At a recent gathering of educators, we spent several minutes watching an evocative video clip of Yo-Yo Ma instructing a trio of cellists. In this clip, Ma plays the cello alongside the musicians, stops to offer specific feedback on ways for them to improve their performance, and then gives them each an immediate chance to practice. The video was shown by Paul Bambrick-Santoyo, Managing Director of the North Star Academies in Newark and author of Leverage Leadership, and it was intended to underscore how far we are from that level of coaching in most public education settings.
The Bill & Melinda Gates Foundation believes improving teacher effectiveness is key for graduating more students college-ready, and sometimes our emphasis on improving teacher effectiveness is mistaken as overlooking the importance of effective principals or school leaders.
To the contrary we are seeing firsthand, across a wide swath of school districts and charter schools we work with, the critical role principals play in the success of teachers. And if new teacher evaluation systems are truly going to be about helping teachers improve as well as holding them accountable for student success, then we need to think differently about both the expectations and, importantly, the supports for principals and school leaders.
Mike Copland wrote earlier this year about the importance of accurate classroom observations as a key element for improving teaching and learning. Ensuring accurate teacher observations is essential, but, it is only part of the equation for success.
Supporting teachers requires principals and other trained district leaders to deliver feedback effectively and work together to provide assistance, based on evaluation and other data, that will help individual teachers improve.
At the recent gathering I mentioned earlier, a small group of practitioners who oversee and coach principals in more than a dozen districts and charter management organizations that are implementing new systems for teacher evaluation and development focused their discussion on the evolving role of the principal in supporting teacher effectiveness and how to bolster those school leaders. Notable trends include the development of new principal job descriptions, new frameworks for selecting and evaluating principals, and new ways of organizing time and resources to push principal growth. The continuous thread in all of the discussions was the importance of defining the principal as an instructional leader and people manager.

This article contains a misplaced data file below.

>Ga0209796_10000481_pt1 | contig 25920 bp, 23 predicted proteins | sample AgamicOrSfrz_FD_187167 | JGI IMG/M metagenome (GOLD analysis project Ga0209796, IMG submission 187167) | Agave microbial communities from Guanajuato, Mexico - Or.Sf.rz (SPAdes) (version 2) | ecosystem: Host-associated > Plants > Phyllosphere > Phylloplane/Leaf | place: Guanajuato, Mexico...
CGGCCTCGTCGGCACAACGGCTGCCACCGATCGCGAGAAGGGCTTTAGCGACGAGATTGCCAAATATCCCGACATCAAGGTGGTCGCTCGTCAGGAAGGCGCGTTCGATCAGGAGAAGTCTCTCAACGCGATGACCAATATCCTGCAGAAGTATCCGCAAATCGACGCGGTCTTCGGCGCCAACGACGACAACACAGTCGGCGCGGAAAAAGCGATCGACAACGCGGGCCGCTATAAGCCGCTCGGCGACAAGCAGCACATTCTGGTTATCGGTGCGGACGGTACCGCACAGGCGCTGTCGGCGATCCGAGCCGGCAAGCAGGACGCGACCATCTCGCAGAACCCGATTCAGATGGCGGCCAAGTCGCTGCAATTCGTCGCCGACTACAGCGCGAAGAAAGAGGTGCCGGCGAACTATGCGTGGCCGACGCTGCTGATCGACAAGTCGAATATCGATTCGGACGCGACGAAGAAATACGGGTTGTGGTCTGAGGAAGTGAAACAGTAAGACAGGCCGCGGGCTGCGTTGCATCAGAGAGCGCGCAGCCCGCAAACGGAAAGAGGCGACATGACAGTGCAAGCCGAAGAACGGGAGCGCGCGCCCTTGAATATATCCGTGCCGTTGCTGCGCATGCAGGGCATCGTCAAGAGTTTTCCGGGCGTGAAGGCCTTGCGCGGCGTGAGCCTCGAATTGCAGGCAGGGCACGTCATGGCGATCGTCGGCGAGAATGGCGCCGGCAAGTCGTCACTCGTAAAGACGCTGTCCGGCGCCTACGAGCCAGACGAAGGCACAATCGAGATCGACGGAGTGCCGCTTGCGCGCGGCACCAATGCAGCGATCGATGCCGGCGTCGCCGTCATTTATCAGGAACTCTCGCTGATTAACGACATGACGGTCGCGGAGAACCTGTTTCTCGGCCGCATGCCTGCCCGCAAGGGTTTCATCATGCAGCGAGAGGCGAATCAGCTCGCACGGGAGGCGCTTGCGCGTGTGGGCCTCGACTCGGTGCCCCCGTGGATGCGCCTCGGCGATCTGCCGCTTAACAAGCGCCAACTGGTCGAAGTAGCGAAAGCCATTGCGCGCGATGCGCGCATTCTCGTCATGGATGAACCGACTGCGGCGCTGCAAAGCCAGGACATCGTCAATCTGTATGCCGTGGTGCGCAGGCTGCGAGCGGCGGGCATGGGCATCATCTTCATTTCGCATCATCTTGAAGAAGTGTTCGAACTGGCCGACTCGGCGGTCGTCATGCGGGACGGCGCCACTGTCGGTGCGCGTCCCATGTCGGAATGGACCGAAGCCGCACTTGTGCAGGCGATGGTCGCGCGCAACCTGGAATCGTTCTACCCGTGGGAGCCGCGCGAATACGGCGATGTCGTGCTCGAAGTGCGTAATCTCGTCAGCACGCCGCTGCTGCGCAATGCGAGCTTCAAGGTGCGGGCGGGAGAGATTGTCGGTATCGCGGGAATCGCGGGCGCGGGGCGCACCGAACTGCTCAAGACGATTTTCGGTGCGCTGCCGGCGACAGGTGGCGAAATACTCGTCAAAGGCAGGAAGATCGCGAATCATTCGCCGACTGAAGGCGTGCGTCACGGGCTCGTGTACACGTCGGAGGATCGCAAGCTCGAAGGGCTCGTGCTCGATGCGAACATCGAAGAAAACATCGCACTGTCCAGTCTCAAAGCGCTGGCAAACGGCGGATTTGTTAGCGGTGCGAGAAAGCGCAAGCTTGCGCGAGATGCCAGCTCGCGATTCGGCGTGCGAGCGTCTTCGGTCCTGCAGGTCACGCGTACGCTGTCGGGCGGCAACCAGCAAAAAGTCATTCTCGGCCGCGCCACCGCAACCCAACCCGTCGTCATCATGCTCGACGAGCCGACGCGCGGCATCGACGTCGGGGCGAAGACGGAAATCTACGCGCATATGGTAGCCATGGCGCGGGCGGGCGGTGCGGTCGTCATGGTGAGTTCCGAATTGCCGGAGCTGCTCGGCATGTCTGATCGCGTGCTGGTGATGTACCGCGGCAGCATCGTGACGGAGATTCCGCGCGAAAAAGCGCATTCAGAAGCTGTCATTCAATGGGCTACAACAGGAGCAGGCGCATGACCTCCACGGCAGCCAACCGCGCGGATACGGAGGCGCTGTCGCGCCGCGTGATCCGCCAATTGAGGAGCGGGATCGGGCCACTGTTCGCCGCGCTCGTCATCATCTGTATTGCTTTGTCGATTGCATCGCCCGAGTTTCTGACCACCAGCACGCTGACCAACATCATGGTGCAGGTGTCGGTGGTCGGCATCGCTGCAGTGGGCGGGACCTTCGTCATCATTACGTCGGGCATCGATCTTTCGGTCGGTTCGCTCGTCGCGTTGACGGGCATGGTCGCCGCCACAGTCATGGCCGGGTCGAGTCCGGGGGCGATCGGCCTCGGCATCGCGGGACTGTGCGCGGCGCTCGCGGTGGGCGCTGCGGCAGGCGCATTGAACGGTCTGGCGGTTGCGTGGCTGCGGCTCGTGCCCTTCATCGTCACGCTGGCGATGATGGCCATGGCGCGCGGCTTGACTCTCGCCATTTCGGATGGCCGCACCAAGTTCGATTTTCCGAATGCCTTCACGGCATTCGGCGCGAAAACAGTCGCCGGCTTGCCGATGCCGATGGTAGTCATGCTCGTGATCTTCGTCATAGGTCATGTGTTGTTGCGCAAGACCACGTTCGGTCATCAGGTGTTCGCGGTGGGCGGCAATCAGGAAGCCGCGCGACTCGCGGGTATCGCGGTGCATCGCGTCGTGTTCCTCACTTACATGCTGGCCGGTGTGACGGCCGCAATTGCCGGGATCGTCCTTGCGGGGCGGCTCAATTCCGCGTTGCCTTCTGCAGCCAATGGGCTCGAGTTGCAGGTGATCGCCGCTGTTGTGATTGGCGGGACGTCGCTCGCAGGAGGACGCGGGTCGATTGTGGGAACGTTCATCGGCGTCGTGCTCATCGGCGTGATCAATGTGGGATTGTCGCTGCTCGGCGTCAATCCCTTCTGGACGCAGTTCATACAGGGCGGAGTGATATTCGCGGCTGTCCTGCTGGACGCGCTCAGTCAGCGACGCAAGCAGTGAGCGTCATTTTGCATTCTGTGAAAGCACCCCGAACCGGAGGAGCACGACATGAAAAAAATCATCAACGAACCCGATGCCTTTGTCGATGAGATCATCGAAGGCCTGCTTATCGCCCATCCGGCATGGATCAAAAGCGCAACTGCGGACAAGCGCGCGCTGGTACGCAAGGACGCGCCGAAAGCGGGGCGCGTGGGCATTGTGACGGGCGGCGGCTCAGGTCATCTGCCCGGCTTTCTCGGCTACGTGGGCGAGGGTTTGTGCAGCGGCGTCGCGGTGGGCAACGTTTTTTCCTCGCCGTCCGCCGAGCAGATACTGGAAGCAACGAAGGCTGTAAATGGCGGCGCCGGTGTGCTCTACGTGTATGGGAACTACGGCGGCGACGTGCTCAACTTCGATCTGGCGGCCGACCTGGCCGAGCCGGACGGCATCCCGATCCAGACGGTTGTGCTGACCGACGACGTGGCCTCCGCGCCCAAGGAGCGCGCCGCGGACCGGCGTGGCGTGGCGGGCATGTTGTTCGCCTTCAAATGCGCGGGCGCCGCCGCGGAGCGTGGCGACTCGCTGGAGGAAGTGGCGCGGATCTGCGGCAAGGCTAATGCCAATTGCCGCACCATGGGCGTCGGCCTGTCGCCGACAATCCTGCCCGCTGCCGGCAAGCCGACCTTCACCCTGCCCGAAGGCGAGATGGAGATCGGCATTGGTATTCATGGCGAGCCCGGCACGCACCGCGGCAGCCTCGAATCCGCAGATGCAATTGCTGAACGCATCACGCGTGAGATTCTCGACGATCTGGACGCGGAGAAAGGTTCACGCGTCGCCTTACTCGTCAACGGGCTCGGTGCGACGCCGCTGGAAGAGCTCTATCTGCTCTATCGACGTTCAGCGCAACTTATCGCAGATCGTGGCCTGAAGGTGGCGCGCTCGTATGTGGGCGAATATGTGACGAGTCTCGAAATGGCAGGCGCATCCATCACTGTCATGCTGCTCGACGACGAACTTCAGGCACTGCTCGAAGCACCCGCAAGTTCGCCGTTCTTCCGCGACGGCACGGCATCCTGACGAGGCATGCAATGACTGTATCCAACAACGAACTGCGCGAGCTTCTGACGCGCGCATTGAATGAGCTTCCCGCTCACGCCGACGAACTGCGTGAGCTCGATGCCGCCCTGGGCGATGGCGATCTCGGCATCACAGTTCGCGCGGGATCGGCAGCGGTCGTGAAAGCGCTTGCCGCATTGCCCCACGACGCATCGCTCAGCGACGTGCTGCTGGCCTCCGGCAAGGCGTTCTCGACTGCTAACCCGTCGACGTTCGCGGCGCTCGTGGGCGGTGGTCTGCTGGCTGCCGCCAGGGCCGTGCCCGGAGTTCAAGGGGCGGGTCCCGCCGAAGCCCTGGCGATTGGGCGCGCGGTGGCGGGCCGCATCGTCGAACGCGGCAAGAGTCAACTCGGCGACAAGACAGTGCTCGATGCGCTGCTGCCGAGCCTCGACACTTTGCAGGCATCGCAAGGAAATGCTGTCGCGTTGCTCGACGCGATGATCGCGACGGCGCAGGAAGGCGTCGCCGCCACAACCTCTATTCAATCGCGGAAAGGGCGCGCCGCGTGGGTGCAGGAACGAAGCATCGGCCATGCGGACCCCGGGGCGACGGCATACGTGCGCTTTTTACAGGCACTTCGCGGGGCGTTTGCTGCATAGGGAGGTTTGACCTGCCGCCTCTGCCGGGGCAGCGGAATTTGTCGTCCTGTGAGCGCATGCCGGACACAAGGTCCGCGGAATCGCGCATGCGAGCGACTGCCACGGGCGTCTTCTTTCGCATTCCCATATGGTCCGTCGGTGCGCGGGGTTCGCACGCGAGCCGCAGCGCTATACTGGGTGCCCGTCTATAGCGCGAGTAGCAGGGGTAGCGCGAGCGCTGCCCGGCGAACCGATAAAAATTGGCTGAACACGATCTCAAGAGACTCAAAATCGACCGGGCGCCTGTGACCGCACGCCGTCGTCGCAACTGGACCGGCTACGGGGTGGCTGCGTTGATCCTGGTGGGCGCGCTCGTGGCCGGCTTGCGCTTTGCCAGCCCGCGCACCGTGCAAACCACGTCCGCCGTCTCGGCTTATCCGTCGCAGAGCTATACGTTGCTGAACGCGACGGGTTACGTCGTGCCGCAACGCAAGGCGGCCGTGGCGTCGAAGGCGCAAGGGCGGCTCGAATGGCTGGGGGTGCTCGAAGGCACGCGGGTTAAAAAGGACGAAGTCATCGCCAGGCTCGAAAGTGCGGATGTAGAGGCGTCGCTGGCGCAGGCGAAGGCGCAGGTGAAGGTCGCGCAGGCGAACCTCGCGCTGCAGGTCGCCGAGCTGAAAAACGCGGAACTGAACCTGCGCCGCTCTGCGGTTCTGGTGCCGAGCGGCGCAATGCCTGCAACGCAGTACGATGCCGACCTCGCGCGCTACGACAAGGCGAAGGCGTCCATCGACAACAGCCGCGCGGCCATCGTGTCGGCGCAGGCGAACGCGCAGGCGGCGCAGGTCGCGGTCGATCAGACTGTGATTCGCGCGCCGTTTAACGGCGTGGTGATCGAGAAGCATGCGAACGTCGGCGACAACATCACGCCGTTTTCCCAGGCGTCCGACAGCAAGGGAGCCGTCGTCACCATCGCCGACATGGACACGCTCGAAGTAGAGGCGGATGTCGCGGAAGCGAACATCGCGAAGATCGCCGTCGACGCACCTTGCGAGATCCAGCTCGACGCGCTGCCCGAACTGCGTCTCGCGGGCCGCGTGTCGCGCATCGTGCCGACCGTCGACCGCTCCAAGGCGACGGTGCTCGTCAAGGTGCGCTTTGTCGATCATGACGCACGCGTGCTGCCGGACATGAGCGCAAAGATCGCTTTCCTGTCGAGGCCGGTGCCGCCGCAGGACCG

Meredith Honig, Assistant Professor in Education at University of Washington, highlighted principal instructional leadership as working with “teachers in and out of the classroom to critically examine the quality of their teaching practice and student work in an attempt to strengthen both.” She also discussed the importance of principal supervisors -- Instructional Leadership Directors [ILDs] -- working “jointly” with principals, “differentiating supports,” “modeling” for them, using “tools as [the] basis for challenging conversations about strengthening instructional leadership practice.” Given their role in developing teacher talent and creating new leadership opportunities for teachers within their schools, principals also can benefit from coaching and support for how to better select, retain, and empower effective teachers.
One implication of a deeper focus on instructional leadership that school systems are wrestling with is creating the right organizational structures and processes, with the right number of principals per supervisor, given the importance of coaching that allows for feedback and practice like that in the Yo-Yo Ma clip. As places work to address this challenge, they are intentionally revamping the principal supervisor and principal role descriptions, aligning evaluative frameworks to job descriptions and how assistance is provided, and listening to the voices of teacher and principal leaders.
Establishing coaching and modeling as the core of good leadership is an important undertaking that requires both urgency and persistence.
Later this year, the foundation will be sharing a report featuring additional details about how the principal role is changing in new teacher evaluation and support systems and what organizations are doing to bolster those leaders. We will also be sharing sample tools and artifacts, synthesized and refined by the Center for Education Leadership at the University of Washington, from practitioners leading these efforts.
We look forward to continuing to learn how their thinking and collective action will shape the role of the principal as instructional leader to profoundly impact teaching and learning.